2nd Reading – 2 Corinthians 5:6-10
We are always full of confidence when we remember that to live in the body means to be exiled from the Lord, going as we do by faith and not by sight – we are full of confidence, I say, and actually want to be exiled from the body and make our home with the Lord. Whether we are living in the body or exiled from it, we are intent on pleasing him. For all the truth about us will be brought out in the law court of Christ, and each of us will get what he deserves for the things he did in the body, good or bad.
The second reading offers us a message of confident reassurance midst the tangible threats, difficulties and challenges of life. This is so because we look forward to a different kind of existence signed by the Lord’s everlasting presence and made possible by faith. In the power of the Spirit we walk by faith not by sight and so are ready to give an account of our actions before the judgment seat of Christ, a seat full of the fragrance of divine mercy. Is our faith greater than our fear?
Lord Jesus, pour out your Spirit that we may walk by faith not by sight. Wrap us in the courage of the true disciple! Teach us how to make our spiritual home in you, in your living word! Fill us with spiritual confidence and assurance that we may live for you in all our ways! Liberate us from fear. And when we stand at last before your judgment seat bathe us in your everlasting mercy and glory. Amen.
Gospel Reading – Mark 4:26-34
Jesus said to the crowds: ‘This is what the kingdom of God is like. A man throws seed on the land. Night and day, while he sleeps, when he is awake, the seed is sprouting and growing; how, he does not know. Of its own accord the land produces first the shoot, then the ear, then the full grain in the ear. And when the crop is ready, he loses no time: he starts to reap because the harvest has come.’
He also said, ‘What can we say the kingdom of God is like? What parable can we find for it? It is like a mustard seed which at the time of its sowing in the soil is the smallest of all the seeds on earth; yet once it is sown it grows into the biggest shrub of them all and puts out big branches so that the birds of the air can shelter in its shade.’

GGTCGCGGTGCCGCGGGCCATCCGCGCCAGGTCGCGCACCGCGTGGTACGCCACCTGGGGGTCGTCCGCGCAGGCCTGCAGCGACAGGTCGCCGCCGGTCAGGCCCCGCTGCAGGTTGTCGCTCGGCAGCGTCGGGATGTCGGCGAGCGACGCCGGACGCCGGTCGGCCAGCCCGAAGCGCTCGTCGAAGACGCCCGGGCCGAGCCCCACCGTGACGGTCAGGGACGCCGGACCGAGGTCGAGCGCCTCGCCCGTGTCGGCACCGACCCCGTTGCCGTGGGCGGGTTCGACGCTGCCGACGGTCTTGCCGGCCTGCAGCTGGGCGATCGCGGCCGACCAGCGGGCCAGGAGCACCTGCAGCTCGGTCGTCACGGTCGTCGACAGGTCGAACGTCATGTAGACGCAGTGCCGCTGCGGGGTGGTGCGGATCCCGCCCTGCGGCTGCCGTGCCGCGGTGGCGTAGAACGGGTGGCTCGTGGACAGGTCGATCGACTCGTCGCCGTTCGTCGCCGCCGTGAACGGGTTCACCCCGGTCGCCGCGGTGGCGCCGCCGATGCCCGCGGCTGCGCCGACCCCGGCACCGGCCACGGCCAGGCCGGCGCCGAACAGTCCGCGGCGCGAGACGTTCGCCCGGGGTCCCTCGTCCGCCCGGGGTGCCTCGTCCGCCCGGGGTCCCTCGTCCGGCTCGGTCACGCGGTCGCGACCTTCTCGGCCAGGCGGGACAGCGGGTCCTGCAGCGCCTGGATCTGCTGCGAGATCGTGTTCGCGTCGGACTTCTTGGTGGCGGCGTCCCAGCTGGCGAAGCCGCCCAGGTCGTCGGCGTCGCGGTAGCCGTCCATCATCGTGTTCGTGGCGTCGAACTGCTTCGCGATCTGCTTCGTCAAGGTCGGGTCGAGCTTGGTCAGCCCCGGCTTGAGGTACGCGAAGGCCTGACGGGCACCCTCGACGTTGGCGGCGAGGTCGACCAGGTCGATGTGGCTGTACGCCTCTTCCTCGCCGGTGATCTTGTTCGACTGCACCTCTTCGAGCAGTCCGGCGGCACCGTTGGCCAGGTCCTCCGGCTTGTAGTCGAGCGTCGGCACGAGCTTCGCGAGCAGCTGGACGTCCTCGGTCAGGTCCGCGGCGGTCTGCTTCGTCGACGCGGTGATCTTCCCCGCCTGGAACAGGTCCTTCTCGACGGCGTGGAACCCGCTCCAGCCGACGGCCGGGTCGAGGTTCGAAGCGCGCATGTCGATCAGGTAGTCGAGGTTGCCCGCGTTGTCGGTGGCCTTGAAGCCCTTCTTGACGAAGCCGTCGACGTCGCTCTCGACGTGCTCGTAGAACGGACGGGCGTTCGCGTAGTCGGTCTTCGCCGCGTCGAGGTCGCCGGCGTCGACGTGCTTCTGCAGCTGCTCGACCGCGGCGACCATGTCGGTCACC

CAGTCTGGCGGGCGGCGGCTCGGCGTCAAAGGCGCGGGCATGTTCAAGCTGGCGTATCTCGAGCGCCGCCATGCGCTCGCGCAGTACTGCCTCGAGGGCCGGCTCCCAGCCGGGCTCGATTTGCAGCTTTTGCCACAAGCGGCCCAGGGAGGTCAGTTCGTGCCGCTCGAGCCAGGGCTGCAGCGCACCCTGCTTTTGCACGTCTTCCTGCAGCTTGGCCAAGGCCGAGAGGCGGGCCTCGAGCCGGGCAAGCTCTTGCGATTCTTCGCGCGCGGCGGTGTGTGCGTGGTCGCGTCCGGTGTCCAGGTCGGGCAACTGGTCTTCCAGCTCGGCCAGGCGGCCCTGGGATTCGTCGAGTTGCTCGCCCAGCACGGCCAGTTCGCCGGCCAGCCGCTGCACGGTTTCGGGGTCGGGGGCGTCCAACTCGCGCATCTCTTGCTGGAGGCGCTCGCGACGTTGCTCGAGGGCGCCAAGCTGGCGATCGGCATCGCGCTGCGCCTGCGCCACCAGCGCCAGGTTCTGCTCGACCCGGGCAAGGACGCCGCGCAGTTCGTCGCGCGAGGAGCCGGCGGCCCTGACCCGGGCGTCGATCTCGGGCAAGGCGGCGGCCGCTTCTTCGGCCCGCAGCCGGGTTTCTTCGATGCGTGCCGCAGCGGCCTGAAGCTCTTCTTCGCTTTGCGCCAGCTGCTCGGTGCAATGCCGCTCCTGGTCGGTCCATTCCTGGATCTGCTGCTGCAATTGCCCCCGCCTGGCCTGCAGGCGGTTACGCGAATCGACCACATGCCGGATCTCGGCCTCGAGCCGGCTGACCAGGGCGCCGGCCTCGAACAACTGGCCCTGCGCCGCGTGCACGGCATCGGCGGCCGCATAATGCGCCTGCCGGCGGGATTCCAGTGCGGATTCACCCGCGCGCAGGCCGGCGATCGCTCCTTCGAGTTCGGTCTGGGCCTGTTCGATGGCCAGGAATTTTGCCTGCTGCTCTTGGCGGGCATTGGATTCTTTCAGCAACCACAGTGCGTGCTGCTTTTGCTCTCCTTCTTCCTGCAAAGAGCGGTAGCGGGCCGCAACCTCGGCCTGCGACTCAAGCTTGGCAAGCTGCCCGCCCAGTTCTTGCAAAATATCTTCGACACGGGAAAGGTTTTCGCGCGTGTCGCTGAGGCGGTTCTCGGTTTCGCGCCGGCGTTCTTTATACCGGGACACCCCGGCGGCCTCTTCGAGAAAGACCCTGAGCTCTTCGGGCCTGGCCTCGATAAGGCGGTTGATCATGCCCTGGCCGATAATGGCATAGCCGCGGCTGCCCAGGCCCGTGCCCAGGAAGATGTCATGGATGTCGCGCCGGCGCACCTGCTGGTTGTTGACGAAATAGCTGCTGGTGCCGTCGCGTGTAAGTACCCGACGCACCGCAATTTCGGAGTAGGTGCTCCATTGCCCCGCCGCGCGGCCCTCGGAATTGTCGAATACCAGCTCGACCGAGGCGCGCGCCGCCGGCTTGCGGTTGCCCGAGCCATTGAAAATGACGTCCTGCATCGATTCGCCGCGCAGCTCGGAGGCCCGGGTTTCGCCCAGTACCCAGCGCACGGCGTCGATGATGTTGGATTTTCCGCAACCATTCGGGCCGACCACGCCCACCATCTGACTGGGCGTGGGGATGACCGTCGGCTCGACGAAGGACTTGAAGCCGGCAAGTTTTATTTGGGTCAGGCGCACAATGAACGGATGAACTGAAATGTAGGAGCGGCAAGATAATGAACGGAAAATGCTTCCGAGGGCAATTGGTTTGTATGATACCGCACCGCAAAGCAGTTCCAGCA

Using many parables like these, he spoke the word to them, so far as they were capable of understanding it. He would not speak to them except in parables, but he explained everything to his disciples when they were alone.
Mark teaches us about the kingdom by telling us two parables about seed. Parables are not easily understood, especially by those who have no particular attachment to Jesus. Parables are measures of our relationship with him. What, then is the seed growing secretly? The kingdom of God grows because of God, not because of us or our understanding. How alert are we to the living presence of the Spirit hidden in the depths of our being? The mustard seed holds before us the reality of small beginnings and God’s mysterious presence even in something resembling a weed, in something that grows like wildfire. The mustard seed encourages us to trust God who is there at the beginning and there at the end. Are we ready to take heart and trust God, to let the Spirit grow at the core of our being, to trust God’s glorious Oneness?
Lord Jesus, thank you for teaching us about the kingdom. Thank you for sharing its wisdom with us. Let the seed of your word grow strong within us! Let it yield fruit, ripe for a bountiful harvest of spirit. Transform our inner lives. Grow within our hearts and minds. Overcome our resistances and hesitations. Let the mustard seed of your presence spread like wildfire into every nook and cranny of our lives and relationships, offering hospitality to all that is. Draw us ever more fully into your glorious Oneness. Now and for ever. Amen.
Preaching the Kingdom of God was Jesus’ principal occupation during his public ministry, and his most constant preoccupation. Normally Jesus preferred to speak about God in parables, short stories that are familiar to us nowadays. Jesus made use of them to tell us what God is like, and how he acts in his dealings with us. To get to know Jesus intimately, and to discover what he thought about God and his kingdom, we need to go back and listen again to the parables, as if we were hearing them for the first time. To do this we have to make a real effort. If we allow ourselves to be surprised by some little detail, or pay attention to a hint that may be given, we will marvel at the way God acts towards us, and the love he has for us in his heart. In fact, the parables describe for us the God in whom Jesus believed and whom he preached – a God so close to life and the way we live that, for Jesus, speaking about life was speaking about God.
Read: understand what the text is saying, focussing on how it says it